We are starting to see earnings reports from technology giants and the results so far aren’t particularly pretty. We are what we sell, in this industry as in all industries, and so it’s important to look at the trends reflected in quarterly reports to see what’s really happening in our industry. Today I want to focus on three specific firms—Apple, Ericsson, and IBM.
Apple reported its slowest growth in iPhone sales since the product was announced, and revenues were below Street consensus based on that and on slower-than-expected growth in iPad and Mac systems as well. This was surprising and frightening to those who believed that Apple would either find or make the Next Big Thing and ride each of its innovation waves perpetually. That, of course, was never realistic. It’s always been a question of when the model would run out of steam. Will Apple, whose Watch sales are disappointing, now move to TVs or cars or maybe both? Perhaps, but that’s not the issue I want to comment here.
Software is where innovation now is in the consumer space. New technologies at the device level are important only to the extent that they open new software options. If that’s true for phones, as I think Apple is showing it is, then we are on a direct path toward the personal-agent and cloud-hosted-feature model that I’ve talked about before. It makes no sense to ask consumers to pay more for a phone, pay for more traffic (or load networks with it, reducing performance) to drag data to the device for cogitation when you can do all that stuff in the cloud.
IBM is showing something similar in the enterprise space. The company reported software revenues below consensus and hardware revenues above, which is pretty much exactly what they didn’t want to see. They do have a bright spot in their strategic target areas like the cloud and analytics, but it’s clear that these areas won’t sustain growth for IBM if they can’t either turn around their core business or sell it off.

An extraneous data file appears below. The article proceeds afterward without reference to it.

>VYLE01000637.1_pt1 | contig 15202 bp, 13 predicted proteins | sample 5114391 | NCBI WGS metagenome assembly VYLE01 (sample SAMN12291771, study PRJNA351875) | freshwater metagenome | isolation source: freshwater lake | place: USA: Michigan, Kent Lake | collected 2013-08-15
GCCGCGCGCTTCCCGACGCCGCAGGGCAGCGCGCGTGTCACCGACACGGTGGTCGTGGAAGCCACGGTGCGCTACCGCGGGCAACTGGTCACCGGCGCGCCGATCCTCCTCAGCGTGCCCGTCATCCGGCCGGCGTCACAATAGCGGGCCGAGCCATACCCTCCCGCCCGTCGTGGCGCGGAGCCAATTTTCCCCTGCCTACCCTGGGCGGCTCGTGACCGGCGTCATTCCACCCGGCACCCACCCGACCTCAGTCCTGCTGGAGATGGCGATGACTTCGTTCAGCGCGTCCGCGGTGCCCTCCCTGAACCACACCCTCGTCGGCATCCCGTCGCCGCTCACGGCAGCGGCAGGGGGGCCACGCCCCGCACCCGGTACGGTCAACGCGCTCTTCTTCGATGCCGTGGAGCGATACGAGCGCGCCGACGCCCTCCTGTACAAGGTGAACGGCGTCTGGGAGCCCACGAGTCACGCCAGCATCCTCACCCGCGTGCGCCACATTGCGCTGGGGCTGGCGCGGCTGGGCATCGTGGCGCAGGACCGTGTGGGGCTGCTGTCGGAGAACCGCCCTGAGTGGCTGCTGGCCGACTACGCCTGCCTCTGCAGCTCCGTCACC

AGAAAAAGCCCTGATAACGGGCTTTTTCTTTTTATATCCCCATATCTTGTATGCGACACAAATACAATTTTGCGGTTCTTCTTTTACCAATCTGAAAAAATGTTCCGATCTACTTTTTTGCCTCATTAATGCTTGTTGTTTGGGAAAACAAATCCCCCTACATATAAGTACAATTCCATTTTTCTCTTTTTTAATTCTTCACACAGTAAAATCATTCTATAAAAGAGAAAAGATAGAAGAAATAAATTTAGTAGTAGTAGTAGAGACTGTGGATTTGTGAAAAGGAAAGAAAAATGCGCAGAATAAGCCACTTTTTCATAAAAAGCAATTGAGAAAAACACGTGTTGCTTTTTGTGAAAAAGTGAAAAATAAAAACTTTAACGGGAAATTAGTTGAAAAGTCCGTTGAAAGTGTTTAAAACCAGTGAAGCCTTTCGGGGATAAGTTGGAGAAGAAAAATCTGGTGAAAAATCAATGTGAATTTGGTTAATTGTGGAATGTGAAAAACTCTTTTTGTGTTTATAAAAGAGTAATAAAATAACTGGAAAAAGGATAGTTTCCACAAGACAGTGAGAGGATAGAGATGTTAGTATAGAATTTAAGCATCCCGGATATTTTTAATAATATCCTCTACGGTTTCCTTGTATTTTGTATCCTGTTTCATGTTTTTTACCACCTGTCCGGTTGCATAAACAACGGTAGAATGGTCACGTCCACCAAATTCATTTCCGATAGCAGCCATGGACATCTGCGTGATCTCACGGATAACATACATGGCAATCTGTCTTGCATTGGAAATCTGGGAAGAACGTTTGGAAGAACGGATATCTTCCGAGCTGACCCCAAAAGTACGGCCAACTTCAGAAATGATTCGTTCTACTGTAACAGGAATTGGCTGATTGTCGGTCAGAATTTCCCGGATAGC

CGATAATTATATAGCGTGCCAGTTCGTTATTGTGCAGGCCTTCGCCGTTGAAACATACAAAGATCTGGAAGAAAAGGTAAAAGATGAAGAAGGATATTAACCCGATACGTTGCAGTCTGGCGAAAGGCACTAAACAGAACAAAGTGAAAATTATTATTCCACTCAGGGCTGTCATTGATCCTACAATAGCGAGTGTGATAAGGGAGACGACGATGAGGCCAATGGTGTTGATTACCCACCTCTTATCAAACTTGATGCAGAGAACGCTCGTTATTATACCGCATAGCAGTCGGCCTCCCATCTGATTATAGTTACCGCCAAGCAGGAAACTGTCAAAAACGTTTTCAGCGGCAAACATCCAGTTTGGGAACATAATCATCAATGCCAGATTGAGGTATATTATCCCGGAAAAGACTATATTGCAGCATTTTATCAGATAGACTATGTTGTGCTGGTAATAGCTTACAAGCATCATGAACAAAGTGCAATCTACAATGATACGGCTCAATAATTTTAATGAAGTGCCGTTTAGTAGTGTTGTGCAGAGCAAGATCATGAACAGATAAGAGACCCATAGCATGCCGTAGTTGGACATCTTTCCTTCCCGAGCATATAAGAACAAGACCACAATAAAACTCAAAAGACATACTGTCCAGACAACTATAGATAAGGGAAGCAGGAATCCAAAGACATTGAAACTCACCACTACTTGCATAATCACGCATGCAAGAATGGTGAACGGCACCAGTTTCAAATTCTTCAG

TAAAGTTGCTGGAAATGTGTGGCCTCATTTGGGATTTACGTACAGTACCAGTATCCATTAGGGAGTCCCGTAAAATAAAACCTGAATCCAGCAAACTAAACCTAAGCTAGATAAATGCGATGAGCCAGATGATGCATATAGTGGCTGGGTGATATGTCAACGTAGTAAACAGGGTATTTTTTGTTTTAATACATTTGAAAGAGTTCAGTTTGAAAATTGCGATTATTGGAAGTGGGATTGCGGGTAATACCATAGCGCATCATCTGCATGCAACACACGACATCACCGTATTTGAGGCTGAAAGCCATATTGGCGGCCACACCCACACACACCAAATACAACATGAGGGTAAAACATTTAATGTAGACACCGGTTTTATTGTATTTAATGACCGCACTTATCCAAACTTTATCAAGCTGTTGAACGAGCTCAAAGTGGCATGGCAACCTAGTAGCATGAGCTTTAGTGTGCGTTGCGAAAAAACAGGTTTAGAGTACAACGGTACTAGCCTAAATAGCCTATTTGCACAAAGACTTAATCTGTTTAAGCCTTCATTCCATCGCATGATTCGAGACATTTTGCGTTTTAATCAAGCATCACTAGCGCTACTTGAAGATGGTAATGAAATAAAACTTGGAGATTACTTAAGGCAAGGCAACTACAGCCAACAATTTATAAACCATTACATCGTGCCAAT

The challenge IBM faces is that of transitioning from mining key accounts to evangelizing a totally new market. While this is a simplistic example, those who sell to the Fortune 500 have only 500 prospects. What is happening in computing is a shift from a central-batch model that’s sustained us (with modifications) for fifty years to a more personalized and distributed model. IBM’s deal with Apple has helped it grow in the mobile space, but they haven’t yet considered the fact that if the end-game is to empower workers then you need to aim at approaches that empower all workers, not just those in big current IBM accounts.
Then there’s Ericsson. They didn’t report bad numbers, but they didn’t show investors any sign of a fundamental change in business strategy and most on the Street agree that one is needed. Ericsson has relied more on professional services and integration than on having a leadership position in key product areas like L2/L3. That makes them vulnerable to players like Huawei (the price leader) and Nokia (who now has Alcatel-Lucent’s Ethernet/IP portfolio to add to their own operations/integration skills.
Ericsson’s big vulnerability lies in their lack of product mass. While it’s possible to win deals on integration alone, it’s harder. The company who stands to gain the most in total sales will be able to spend more resources on getting the deals. They also have a higher level of credibility with buyers. The Street view, which I think is correct, is that Ericsson is now fighting two major rivals in a space that won’t hold more than one leader. Ericsson is hoping to address its product insufficiency with its deal with Cisco, but Cisco is hardly dedicated to network change and it may be an uneasy relationship.
The dominant common issue here is one of innovation. All of these vendors are seeing their primary markets commoditize because new and useful features are simply not being added. Whether you’re talking about a consumer or a giant network operator, your posture on future technology purchases is set by whether there are new benefits that could be harnessed to justify incremental spending.
Incumbents avoid transformational features because it might transform their incumbency out of existence. Vendors in general fear that transformation opens up enormously long selling cycles that by themselves would defer buying, and bigger vendors fear that their efforts to educate the market will open the door for other competitors who will simply wait for big-vendor education to do its job. The bigger the transformation, the greater all these risks seem to be. For all three of these vendors, a big transformation seems to be the only solution.